With the embarrassing and somewhat humiliating events from the meltdown at the advertising agency, I was once again freshly unemployed. The primary difference between this bout and the one after the game company had imploded was that I did not get the hefty severance, nor the sick pay, nor the vacation pay, but only the unemployment. On top of the lack of funds and a lack of general savings on my part, I also had the $300 cell phone bill that only existed due to the astronomical amount of time that I had spent on the phone talking down my now ex-boss.
I would be lying if I did not admit to having a slight feeling of relief over no longer being at the advertising agency and the ever descending roller-coaster ride that summed up the entirety of those short seven months of employment there. Now I was on my second layoff, and where the previous time of joblessness was a nonstop fun-filled party, this time was different. Every morning I would wake up and occasionally do some sort of pseudo exercises, have breakfast and begin the slow trudge through the various internet sites for possible job openings. Every site that I visited was looking for the usual array of engineers, senior accountants, food service, retail or the worst of the lot...telemarketing. That was it. Those were my choices and the tail end of the dot com recession was still working its way throughout Santa Barbara and Goleta.
During the entire seven months of unemployment, my days progressed in pretty much the same way, with the exception of one bright point of light, which succeeded in crushing my self esteem even further. At the one month mark of life without a job, I came across a posting for a local apparel company and two positions were being offered that sounded very appealing to me. My old housemate worked for the company and from the tales that he told, there was travel, glamor, excitement, and very lucrative options for advancement. I wanted this. Within two days of submitting my resume, I had my first interview, which went very well and then the follow up interviews went even better than the previous one. As I mentioned, there were two positions that had not yet been created and although one was better suited for me than the other, I would not have cared either way which one was to be offered to me. My interviewers stressed the point that the positions had not yet been created and that they expected a couple of weeks before someone would be asked to start. That was fine with me and I explained that I was exceedingly interested and to keep me posted, but I would still be looking until a I heard back. I practically skipped the whole walk home, but I knew that I was in for a bit of a waiting game.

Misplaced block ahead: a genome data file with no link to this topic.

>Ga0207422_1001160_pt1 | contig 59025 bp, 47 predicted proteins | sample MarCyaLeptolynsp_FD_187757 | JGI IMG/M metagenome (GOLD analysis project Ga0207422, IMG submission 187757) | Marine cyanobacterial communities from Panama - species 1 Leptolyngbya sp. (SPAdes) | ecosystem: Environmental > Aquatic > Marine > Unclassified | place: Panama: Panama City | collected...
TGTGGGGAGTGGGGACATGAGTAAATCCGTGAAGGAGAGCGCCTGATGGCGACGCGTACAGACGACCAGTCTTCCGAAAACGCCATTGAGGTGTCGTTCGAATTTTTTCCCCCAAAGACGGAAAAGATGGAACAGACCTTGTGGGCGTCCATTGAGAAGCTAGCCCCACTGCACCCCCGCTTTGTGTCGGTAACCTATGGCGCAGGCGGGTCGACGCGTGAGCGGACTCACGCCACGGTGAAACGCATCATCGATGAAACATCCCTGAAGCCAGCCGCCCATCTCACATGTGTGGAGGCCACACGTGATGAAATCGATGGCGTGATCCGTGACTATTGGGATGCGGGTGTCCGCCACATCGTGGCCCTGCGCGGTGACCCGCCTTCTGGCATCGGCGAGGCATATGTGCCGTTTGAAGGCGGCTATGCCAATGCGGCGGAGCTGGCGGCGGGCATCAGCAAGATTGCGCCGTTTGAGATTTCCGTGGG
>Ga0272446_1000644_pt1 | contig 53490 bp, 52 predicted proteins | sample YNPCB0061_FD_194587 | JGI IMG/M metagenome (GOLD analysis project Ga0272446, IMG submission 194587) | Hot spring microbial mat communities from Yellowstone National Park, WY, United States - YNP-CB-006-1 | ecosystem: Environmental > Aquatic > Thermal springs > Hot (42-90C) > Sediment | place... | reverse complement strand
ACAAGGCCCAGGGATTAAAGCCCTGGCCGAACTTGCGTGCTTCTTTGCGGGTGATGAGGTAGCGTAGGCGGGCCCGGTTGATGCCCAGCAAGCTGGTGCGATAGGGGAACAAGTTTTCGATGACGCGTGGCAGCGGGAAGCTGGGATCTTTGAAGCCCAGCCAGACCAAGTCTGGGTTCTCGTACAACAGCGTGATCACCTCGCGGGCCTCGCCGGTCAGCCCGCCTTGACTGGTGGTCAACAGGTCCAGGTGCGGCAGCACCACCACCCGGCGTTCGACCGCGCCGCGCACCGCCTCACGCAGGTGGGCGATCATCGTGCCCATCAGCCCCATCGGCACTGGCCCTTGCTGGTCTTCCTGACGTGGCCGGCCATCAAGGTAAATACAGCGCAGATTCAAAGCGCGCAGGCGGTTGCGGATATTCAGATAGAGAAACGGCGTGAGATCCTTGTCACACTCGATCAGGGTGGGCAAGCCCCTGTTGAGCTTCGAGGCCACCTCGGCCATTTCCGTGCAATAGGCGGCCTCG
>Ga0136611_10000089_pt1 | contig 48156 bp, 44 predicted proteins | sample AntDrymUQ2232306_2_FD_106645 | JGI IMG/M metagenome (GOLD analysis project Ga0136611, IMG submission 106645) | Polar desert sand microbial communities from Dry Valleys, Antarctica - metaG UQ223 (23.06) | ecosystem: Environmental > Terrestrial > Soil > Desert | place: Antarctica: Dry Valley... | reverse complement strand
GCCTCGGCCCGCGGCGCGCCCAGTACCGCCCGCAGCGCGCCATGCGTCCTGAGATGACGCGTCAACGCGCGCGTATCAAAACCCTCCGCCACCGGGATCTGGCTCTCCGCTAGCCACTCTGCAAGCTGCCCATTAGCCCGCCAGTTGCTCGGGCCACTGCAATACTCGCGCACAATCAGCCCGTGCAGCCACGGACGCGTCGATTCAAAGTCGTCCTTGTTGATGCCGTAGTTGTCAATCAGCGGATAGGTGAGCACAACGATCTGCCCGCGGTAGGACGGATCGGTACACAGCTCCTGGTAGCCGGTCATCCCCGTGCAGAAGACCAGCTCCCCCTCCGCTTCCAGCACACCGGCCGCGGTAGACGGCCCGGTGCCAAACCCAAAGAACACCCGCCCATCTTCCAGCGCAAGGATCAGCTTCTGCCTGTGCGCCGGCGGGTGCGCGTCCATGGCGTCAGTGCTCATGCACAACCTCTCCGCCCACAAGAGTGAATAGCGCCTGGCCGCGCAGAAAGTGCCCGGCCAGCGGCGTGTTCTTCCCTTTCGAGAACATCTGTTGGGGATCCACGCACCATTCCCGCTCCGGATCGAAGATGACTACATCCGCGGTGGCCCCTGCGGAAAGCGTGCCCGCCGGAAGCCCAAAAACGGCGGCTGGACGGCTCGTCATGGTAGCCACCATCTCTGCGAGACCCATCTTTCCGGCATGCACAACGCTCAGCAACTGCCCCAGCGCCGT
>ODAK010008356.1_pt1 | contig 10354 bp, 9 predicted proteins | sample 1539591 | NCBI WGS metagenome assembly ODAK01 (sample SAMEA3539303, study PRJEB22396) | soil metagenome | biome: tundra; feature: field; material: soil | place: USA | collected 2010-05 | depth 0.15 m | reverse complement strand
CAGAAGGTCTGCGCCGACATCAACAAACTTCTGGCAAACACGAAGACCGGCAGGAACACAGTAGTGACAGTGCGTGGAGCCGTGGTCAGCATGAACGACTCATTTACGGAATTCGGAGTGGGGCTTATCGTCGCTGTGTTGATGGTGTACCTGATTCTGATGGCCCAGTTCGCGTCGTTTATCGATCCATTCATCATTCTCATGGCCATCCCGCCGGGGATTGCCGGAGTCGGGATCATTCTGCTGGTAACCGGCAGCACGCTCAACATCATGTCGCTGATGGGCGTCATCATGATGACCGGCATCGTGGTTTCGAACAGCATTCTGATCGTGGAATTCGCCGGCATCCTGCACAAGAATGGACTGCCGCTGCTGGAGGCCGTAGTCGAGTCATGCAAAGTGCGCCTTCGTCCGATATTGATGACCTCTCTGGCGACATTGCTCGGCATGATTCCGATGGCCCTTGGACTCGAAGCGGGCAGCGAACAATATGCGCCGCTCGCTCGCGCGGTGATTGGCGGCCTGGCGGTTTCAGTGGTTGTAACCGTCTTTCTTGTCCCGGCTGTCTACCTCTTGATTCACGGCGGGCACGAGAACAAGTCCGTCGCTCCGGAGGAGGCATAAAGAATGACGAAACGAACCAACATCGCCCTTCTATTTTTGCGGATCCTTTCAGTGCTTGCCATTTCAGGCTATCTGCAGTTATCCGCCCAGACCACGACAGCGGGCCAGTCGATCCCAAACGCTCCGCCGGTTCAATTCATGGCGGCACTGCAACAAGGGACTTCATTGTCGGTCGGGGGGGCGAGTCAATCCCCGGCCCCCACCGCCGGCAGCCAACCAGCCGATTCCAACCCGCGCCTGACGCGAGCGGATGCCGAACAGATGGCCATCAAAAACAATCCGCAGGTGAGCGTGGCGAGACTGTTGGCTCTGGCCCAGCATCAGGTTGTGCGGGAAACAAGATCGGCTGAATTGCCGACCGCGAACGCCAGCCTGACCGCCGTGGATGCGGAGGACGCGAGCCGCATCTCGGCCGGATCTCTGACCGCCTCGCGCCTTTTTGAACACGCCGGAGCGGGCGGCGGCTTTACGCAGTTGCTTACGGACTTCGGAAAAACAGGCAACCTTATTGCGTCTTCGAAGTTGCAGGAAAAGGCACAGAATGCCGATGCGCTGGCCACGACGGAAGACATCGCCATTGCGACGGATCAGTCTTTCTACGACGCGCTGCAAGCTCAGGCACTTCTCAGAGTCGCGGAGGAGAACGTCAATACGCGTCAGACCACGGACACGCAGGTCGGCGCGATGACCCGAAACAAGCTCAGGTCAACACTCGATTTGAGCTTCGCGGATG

Two weeks went by and I had not heard a word from the apparel company. No other jobs had reared up to grab my attention and I really wanted to be hired for one of the positions that I had applied for. I assumed that the details of the positions were still being ironed out and that I would receive a call soon, but I was wanting to know and I was excited by the notion of working for the company; hell, I had even sent a thank you card to everyone. I eventually broke down and called to check in on the progress of the positions and was transferred to the human resources voicemail. A few days later, I received a call back and was told that I was still a very strong candidate, but they were still solidifying the details internally and that I would definitely be receiving a call very soon. Again, hope filled me completely and with the perceived good news treated myself to a lunch downtown with the nearly nonexistent funds that I had. I told my girlfriend about the call and how excited I was and that it looked like I was going to get the job...well, one of them at least. We were both optimistic.
A couple weeks went by and I came home to find a voicemail on my phone from the apparel company asking me to call them back at my earliest convenience. Chills, the good kind of chills, coursed through my entire body as I dialed in the number for the HR department. I was physically shaking with anticipation. After the usual kicking around and waiting to be transferred to the correct department, I finally made it through and the HR person told me that she just wanted to be sure that I was still available for the positions, and that they were still being worked on. They would get back to me. I hung up confused, deflated, yet still hopeful. I never heard back from them again.
For the remaining four and a half to five months, I existed in this weird bubble of ineffectual routine and depression with slight spikes of hope that were always beat back down into the ground. Life with my girlfriend was becoming strained due to my lack of income outside of the unemployment checks that were barely managing to keep us afloat. I felt utterly defeated. Worthless at times. I did not want to see friends or family and I could not join in any of the fun or festivities that would occur from time to time due to the lack of money.
Times were bleak, but then came the day that I found an advertisement for a placement agency. I submitted the resume, went in and went through their little testing program to determine that I had some semblance of a working brain in my skull and the personality test determined that I did not enjoy boiling live animals or murdering old employees and within a week I had an interview. I was ecstatic, and sadly terrified from all of the emotional beat downs from the previous seven months and with the fear of this new opportunity to show that I was once again a failure--that was the state of my mind during those times.
I got the job, but it was definitely not my dream come true. More on that one in part 6 next week.